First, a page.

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I have heard references to gelcoat being a water proof application for a fiberglass boat hull. I have always considered fiberglass as inherently water proof. There are several industries surrounding fiberglass as a roofing product.

I know gelcoat serves several purposes, most notably it is smooth and UV resistant.

From a boat prospective; The gelcoat is usually applied to the mold, with the fiberglass applied next. To the best of my knowledge no one applies a layer of gelcoat to the inside of the hull. Which means that big fiberglass boat hull is an untreated bucket of water, it is protected on the outside from by the gelcoat, but nothing is protecting the inside. I would imagine in most cases, there is always some standing water someplace in most boats, most drains I have seen leave at least a cup of water in the boat, and I can't say how many I have seen collecting rain water.

What if any damage might soaking fiberglass in water do to the fiberglass?

  • Isn't the gelcoat more about making the surface smooth to enable it to have less drag and less about making it more waterproof (not a sailor so this is a bit of a guess) – user2766 Oct 24 '16 at 13:10
  • Also isn't about UV protection? I know most plastics break down under UV light – user2766 Oct 24 '16 at 13:11
  • "To the best of your knowledge no one applies a layer of gelcoat to the inside of the hull." Do you have any pictures of raw fiberglass on the top or bottom sides of a fiberglass boat? Protection is not limited to gel coat. – paparazzo Oct 24 '16 at 13:29
  • @Paparazzi yes, my2fish.files.wordpress.com/2009/10/… from here my2fish.wordpress.com/2009/10/10/i-cut-2-holes-in-my-sunfish which looks like an interesting article – James Jenkins Oct 24 '16 at 13:42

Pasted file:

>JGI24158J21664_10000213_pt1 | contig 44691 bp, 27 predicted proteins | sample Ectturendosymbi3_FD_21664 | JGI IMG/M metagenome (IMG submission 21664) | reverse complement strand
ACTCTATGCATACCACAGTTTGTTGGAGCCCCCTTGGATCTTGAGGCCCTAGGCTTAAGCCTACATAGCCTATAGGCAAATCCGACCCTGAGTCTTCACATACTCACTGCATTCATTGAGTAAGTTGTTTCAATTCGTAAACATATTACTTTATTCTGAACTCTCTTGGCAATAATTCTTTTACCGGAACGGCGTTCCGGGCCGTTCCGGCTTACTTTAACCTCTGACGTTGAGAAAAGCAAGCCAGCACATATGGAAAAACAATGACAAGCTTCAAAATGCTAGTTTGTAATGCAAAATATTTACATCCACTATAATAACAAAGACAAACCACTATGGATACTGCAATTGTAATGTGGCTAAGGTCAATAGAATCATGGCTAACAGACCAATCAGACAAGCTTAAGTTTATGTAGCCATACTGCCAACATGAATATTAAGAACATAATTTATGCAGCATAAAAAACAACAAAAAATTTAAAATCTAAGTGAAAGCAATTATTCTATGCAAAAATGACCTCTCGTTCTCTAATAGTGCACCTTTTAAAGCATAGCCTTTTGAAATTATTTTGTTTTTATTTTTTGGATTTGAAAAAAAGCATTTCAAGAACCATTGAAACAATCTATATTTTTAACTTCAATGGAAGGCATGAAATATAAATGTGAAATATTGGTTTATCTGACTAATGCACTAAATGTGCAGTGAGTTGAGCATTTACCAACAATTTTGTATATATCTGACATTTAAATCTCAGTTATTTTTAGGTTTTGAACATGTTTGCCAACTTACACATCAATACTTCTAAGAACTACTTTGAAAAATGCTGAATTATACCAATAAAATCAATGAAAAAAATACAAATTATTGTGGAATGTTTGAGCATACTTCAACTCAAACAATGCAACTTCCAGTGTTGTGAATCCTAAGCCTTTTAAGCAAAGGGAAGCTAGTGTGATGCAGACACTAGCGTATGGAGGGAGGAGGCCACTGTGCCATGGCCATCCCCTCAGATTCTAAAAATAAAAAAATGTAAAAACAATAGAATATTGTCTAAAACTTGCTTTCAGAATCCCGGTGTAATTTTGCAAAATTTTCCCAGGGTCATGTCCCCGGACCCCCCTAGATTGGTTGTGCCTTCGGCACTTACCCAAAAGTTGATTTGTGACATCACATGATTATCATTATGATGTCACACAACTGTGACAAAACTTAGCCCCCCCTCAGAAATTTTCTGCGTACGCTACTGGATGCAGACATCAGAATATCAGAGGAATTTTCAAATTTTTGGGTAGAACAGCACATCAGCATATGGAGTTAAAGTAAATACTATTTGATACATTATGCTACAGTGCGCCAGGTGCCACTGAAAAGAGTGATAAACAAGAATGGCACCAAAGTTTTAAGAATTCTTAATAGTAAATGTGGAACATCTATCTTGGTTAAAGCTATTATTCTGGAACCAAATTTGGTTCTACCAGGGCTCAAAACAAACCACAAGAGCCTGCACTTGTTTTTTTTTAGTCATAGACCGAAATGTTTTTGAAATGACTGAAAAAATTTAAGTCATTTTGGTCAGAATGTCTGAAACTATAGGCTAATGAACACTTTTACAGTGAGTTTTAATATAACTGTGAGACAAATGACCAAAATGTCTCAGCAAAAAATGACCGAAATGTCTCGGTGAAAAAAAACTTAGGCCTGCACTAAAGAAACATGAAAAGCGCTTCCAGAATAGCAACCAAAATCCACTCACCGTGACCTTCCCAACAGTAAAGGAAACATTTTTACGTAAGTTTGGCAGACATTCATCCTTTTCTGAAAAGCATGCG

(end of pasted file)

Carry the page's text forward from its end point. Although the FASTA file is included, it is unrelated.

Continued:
• OK that looks like raw fiber glass to me. I have always seen sealed. – paparazzo Oct 24 '16 at 13:45
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Often when we say "Fibreglass" we're actually referring to a composite of both fibreglass and resin (usually polyester for glass, epoxy for carbon/kevlar - sometimes glass). This is important, that resin is a distinct component was missing from the question.

The composite is formed when glass fabric is shaped in/on a mold and saturated with resin. The resin then cures, forming a rigid structure.

Is this waterproof? Yes. If the resin completely surrounds the fibre.

In production (after initial curing), loose strands will often have to be sanded down and additional resin applied to ensure a compete seal. If, through faulty manufacture or damage, glass is exposed to water (especially salt-water) this will cause to composite to break apart/de-laminate.

So why gelcoat? To protect the glass/resin composite, primarily from UV. Exposing resin to UV will cause it to degrade and crack over time, eventually exposing the fibres to the elements.

Gelcoat has other benefits - it's often more durable and a convenient way of adding a coloured layer. Gelcoat can be applied directly to the mold to form a convenient and better bonded composite, but can also be applied later.

So why doesn't it matter if gelcoat is used on the inside? As above, if the glass is sealed properly with resin, the inside of the boat won't need the extra protection from a gelcoat.

Note: fibreglass roofing should have a clear/colourless gelcoat for UV protection, but of course manufacturers will make whatever they're paid to make.

  • To add, fiberglass construction also usually consists of a sandwich of fiberglass layers surrounding a core of wood, foam, or other materials. If water gets into the core it can begin rotting it, or cause freezing damage, or other problems. – whatsisname Oct 24 '16 at 23:02
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  • @JamesJenkins that link refers to polyester resins. Polyester is much less water resistant than epoxy but due to prices is still widely used for big productions, lots of hulls are built with it. Epoxy resins do not suffer hydrolysis like polyester and vinylesters, it still costs quite a bit more. – Erik vanDoren Nov 2 '16 at 18:56
  • Some polyester laminations need to have a way to "breathe" thats why they are not coated inside and out. Polyester is somewhat porous, can suffer from osmosis even with good manufacturing processes. The inside of a boat is simply not supposed to be constantly in water like the outside but if you take even the best made polyester boat and you do not maintain it properly the fiberglass will "rot" from inside out, quite a few that neglected bilge maintenance because "the boat is made of plastic and not wood" found that surprise – Erik vanDoren Nov 2 '16 at 19:10

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